Brexit news: Boris Johnson set for ‘bumpy path’ if he fails to achieve one objective | UK | News

The first round of Brexit negotiations concluded on Thursday as Michel Barnier warned of several “divergences” between the two sides. Despite the warning from the EU’s top negotiator, he still said a deal could be possible by the end of the year.

However, Mr Johnson has been warned by Simon Usherwood, professor of politics at Surrey University, he could face the “same issue” as his predecessor.

Although the Prime Minister has a greater majority in the Commons, ultimately he could face a “bumpy road” going forward if he fails to maintain the support of his backbench.

Mr Usherwood said: “He could face the same issue Theresa May had.

“She had space with negotiations but she had to come back to Parliament.

“Boris may have more flexibility because there’s less attention but he will have to bring a deal back.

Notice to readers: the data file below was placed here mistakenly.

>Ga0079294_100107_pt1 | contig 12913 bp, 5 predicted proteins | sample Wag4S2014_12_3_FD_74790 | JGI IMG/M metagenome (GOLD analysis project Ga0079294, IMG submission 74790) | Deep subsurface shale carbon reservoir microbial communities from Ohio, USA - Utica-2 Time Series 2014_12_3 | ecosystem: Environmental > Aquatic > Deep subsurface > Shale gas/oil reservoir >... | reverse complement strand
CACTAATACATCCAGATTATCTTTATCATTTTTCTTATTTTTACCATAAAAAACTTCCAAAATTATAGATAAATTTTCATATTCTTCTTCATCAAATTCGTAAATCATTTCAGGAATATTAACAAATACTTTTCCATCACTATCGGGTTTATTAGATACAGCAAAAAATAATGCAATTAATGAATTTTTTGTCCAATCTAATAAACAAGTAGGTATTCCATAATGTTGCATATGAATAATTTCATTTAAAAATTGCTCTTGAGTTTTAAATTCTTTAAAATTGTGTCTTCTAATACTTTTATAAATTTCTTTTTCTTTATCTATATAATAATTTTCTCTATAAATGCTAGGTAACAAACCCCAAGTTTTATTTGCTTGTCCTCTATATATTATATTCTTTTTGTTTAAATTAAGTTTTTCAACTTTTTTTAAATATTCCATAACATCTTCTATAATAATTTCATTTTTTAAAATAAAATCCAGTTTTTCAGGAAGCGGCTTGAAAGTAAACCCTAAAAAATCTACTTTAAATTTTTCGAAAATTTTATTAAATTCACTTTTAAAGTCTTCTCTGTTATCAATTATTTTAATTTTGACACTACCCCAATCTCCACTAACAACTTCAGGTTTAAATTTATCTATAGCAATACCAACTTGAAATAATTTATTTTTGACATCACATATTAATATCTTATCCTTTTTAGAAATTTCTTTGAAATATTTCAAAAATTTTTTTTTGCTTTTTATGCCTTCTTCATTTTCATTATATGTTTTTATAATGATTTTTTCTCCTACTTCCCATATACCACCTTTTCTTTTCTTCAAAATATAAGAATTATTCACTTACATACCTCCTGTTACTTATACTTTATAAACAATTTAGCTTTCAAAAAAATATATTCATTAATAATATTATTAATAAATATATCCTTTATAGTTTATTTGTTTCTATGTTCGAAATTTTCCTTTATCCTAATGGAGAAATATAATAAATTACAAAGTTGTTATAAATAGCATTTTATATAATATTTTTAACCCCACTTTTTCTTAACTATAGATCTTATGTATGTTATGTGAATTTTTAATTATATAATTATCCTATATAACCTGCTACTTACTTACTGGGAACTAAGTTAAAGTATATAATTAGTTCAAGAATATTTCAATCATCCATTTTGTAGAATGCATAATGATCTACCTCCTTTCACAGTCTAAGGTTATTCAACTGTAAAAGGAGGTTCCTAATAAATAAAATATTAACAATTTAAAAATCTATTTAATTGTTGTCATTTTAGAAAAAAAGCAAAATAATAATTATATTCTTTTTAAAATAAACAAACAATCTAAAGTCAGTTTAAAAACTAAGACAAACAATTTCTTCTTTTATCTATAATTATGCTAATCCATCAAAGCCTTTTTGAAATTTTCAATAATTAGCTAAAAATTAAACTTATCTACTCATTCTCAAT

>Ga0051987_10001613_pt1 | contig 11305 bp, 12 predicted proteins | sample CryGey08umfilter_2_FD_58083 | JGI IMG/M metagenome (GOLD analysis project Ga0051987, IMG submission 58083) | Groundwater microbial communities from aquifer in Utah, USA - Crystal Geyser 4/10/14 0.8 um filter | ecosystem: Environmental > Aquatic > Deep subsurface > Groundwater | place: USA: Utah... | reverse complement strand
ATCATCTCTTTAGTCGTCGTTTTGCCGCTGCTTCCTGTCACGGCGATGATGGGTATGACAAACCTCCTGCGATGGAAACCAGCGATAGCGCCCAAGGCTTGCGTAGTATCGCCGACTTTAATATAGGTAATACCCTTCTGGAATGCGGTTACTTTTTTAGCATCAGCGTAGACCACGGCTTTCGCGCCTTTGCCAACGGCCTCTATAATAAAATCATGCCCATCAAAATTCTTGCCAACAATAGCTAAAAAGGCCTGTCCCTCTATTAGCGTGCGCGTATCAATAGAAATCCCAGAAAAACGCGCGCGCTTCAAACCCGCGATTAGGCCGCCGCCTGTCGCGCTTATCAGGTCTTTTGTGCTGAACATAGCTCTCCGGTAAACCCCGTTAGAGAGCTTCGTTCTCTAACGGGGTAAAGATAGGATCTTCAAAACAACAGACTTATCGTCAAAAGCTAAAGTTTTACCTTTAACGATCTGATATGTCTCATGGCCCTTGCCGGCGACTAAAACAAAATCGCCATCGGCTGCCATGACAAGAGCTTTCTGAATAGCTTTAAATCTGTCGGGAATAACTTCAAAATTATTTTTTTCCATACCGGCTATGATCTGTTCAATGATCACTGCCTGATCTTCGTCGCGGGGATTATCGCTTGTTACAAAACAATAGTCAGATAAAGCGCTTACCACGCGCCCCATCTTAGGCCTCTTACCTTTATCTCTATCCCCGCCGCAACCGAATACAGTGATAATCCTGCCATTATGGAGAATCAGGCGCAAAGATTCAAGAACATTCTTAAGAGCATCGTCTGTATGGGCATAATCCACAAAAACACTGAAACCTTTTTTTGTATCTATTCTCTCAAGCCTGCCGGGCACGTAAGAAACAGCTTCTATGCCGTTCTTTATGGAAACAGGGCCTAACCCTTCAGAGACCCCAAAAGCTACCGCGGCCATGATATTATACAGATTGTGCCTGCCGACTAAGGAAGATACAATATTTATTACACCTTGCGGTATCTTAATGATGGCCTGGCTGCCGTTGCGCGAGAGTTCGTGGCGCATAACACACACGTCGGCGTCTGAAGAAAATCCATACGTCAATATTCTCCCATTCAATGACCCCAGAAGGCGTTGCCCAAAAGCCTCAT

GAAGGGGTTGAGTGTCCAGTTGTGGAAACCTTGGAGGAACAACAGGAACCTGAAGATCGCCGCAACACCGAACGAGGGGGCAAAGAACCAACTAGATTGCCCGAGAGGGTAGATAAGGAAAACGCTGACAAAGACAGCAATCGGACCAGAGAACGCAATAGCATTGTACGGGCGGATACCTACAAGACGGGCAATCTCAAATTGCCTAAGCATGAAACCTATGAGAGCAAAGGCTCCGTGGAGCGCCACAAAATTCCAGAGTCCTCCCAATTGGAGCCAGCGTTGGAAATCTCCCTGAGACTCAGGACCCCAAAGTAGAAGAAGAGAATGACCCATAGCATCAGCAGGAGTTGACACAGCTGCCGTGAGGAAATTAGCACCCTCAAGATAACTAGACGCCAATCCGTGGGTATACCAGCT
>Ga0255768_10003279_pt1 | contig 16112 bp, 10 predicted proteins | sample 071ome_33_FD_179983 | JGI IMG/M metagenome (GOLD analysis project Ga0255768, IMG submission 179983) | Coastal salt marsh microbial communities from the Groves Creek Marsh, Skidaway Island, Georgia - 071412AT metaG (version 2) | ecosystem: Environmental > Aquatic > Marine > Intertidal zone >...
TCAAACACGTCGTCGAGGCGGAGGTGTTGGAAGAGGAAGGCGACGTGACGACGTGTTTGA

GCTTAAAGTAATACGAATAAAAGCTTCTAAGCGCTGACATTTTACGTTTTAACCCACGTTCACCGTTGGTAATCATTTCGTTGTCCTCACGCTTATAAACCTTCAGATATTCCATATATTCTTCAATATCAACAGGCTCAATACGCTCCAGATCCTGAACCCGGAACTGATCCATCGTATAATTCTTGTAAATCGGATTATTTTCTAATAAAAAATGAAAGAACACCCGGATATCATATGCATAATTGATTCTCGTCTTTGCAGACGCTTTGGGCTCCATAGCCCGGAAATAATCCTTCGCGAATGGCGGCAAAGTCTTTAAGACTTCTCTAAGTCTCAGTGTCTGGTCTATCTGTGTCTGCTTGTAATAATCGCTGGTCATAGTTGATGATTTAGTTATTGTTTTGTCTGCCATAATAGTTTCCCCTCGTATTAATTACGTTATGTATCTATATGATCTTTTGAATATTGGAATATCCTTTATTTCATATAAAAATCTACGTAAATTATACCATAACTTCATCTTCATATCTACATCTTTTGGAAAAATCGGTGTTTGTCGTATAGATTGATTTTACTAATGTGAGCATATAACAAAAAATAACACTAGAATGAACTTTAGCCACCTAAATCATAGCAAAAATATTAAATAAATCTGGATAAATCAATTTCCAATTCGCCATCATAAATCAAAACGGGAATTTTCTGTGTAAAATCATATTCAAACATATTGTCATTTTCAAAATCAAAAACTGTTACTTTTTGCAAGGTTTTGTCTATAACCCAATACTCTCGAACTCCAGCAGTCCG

“If he has not kept his backbench together, it might be a bumpy road.”

Following his overwhelming election victory, Boris Johnson now has a majority of 74 seats in the Commons.

With that majority, he has a stronger position to pass future legislation.

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The EU also warned the UK must agree to an adequate proposal on fisheries, the role of the European Court of Justice and the overall nature of the agreement.

Mr Barnier said: “There are many divergences, and they are very serious divergences which is probably quite natural after the first round of negotiations.

“We had agreed with the UK that we would want to prevent on both sides, distortions in trade and prevent unfair competitive advantage.

“The UK does not wish to translate those undertakings into a common agreement and they do not want appropriate mechanisms on either side to ensure the respect of it.

“While we agree on preserving high standards, my questions is why not commit to them formally?

“It is a question of trust.”

He also warned the UK there would be “a lot of consequences” for the UK if it walked away from a deal.

The transition period for the negotiations ends on December 31, 2020.

The deadline to extend the transition ends on July 1, 2020 but Mr Johnson has insisted he will not apply to do so.

If an agreement is not reached by the end of 2020, the UK will leave without a deal.



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